Meme Analysis

Blogmaster Emeritus, Mark Jensen, recently sent me this internet meme asking PFC to do an analysis of its alleged logic. I'm sure many of you have seen it on Facebook but here it is again. When I received this in a message I suddenly got a mental image of VDB muttering into his mustache "So many fallacies" and I knew that something must be done.

*Disclaimer: I or PFC do not necessarily agree or disagree with the above conclusion of this meme, this exercise is merely a look at the use (or lack thereof) of critical thinking.

For starters, the nature of internet memes is such that there is almost inevitably going to be a massive case of the Straw Person fallacy going on. There are in fact many quite nuanced arguments against H, drawing inspiration from the Bible that cannot be so casually dismissed with a sentence, more work should be done.

Now working from left to right.
"Because Jesus Said So" - the objection is true, although a case could be made that inferences could be drawn from what he did say on similar topics.

The first blue box, "Have fun..." unnecessarily insults people who hold to a certain view. This is known as an ad hominem attack and in this case bullies people into agreeing with the author rather than actually engaging in debate.

The next two boxes, "OT and NT" end with false dichotomies. There are other ways to answer the secondary questions than just a simple yes or no (although flow charts get messy when they have to deal with every possibility).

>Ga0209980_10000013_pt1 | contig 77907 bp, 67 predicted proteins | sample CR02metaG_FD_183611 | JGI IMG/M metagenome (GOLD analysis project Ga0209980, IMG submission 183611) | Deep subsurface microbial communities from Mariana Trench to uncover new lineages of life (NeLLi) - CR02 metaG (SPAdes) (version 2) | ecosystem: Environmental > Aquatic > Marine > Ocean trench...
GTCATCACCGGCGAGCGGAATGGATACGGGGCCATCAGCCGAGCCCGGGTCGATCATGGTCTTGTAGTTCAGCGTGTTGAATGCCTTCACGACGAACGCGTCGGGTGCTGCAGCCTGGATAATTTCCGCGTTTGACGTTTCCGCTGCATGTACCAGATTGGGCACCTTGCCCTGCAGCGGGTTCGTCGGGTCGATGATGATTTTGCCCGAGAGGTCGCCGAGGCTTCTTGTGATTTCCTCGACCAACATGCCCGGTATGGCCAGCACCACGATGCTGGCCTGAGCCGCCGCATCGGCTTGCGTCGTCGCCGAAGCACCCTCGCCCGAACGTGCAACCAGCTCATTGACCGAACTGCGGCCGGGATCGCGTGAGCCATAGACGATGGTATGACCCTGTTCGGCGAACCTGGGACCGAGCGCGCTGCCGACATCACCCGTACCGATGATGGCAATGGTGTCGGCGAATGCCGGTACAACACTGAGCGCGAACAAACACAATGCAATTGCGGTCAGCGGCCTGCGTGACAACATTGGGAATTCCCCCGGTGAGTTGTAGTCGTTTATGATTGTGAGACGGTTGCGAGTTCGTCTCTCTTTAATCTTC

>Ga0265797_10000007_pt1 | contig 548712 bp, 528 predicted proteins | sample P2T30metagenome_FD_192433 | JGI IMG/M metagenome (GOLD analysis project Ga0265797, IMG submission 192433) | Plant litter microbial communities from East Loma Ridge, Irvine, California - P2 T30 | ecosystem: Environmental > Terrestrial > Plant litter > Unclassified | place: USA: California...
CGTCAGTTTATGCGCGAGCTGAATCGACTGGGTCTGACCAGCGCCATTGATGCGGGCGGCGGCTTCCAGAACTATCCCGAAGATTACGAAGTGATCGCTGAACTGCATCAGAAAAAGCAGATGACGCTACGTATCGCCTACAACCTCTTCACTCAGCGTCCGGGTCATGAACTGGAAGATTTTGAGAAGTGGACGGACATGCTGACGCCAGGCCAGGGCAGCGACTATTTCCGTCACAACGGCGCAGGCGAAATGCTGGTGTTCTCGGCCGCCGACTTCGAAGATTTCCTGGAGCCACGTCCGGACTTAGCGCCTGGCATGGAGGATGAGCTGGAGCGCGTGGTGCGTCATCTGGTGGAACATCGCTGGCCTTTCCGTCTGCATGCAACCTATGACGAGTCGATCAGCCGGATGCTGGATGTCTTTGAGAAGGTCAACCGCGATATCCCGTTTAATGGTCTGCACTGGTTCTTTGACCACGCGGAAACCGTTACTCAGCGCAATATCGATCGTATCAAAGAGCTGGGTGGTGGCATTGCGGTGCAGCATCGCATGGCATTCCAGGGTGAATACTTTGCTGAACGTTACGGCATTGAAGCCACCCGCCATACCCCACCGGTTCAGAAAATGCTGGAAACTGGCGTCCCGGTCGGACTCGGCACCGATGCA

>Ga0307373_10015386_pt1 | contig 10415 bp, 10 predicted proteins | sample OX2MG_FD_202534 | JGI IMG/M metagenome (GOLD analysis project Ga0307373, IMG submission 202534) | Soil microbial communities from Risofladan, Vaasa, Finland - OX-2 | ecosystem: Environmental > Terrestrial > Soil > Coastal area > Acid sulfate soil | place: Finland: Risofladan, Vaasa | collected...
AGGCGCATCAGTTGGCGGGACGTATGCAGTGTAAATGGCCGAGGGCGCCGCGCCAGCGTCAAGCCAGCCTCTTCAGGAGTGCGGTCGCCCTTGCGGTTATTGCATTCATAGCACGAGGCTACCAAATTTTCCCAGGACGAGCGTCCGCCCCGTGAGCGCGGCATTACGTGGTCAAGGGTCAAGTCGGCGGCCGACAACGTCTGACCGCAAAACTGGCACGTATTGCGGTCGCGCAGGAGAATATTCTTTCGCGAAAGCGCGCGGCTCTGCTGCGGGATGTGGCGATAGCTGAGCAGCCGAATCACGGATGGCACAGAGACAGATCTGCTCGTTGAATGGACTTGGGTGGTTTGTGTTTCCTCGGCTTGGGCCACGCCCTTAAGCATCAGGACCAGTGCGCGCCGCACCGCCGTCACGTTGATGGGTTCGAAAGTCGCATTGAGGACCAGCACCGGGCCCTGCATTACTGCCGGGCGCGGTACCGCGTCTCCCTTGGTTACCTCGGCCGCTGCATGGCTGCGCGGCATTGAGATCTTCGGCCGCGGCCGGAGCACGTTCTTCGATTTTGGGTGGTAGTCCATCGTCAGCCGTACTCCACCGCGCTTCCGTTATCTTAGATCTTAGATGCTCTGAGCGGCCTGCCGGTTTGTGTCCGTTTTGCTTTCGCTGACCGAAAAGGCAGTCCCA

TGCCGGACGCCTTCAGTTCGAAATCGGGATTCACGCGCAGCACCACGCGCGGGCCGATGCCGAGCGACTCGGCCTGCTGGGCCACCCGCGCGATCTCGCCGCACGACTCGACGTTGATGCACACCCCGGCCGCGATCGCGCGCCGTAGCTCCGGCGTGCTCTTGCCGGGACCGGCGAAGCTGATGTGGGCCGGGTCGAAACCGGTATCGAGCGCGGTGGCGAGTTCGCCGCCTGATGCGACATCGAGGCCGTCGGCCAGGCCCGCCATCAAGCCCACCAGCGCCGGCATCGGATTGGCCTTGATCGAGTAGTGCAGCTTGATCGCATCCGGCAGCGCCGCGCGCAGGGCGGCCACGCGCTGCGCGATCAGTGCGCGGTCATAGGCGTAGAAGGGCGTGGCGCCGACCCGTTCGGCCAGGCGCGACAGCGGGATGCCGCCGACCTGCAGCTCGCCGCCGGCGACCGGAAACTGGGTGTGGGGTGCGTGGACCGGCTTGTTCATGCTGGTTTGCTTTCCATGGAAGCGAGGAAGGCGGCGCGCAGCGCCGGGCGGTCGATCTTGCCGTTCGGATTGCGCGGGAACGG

A theological insert here - to say that the Bible clearly defines anything can often be a stretch, and both boxes in this route fall prey to a rather shallow reading of the text.

The appeal to the "ick factor" in the final route is an interesting one and should not be so quickly dismissed. Yes we should be tolerant, and there should under no circumstances be hateful discrimination. However, there is something to be said for prima facie arguments, appeals to the obvious norm (this is basic anatomy). Much can be said for alternatives, but the simple fact of our anatomy remains and questions can and should be raised about a cavalier approach to sexuality: Are all practices healthy, safe, beneficial? These issues should be examined in and of themselves, not simply dismissed out of hand.

Finally, the only green box, the alleged "right answer". The inference of this comment is that those who disagree are uncivilized barbarians, which is simply not the case. There are civilized, educated people with very real concerns and to paint them as something they are not, is as bad as discriminating against homosexuals. Fighting discrimination with discrimination, while perhaps rhetorically effective, is not logically sound.

In conclusion, this meme is riddled with fallacies and logical shortcuts. Complex questions very rarely have easy sloganesque answers.

4 comments:

Hendrik van der Breggen said...

The following critique of the flow chart (internet meme) is from Brendan Paul Burnett, a University of Sydney undergraduate student (BA, history and philosophy), reprinted here with his permission:

This flow chart is very unfair and imbalanced. I want to therefore briefly talk about these three central things: (1) Christ's claims about sex, (2) Apostle Paul, (3) law-distinctions. These are fundamental to understand if we are to treat Christianity fairly.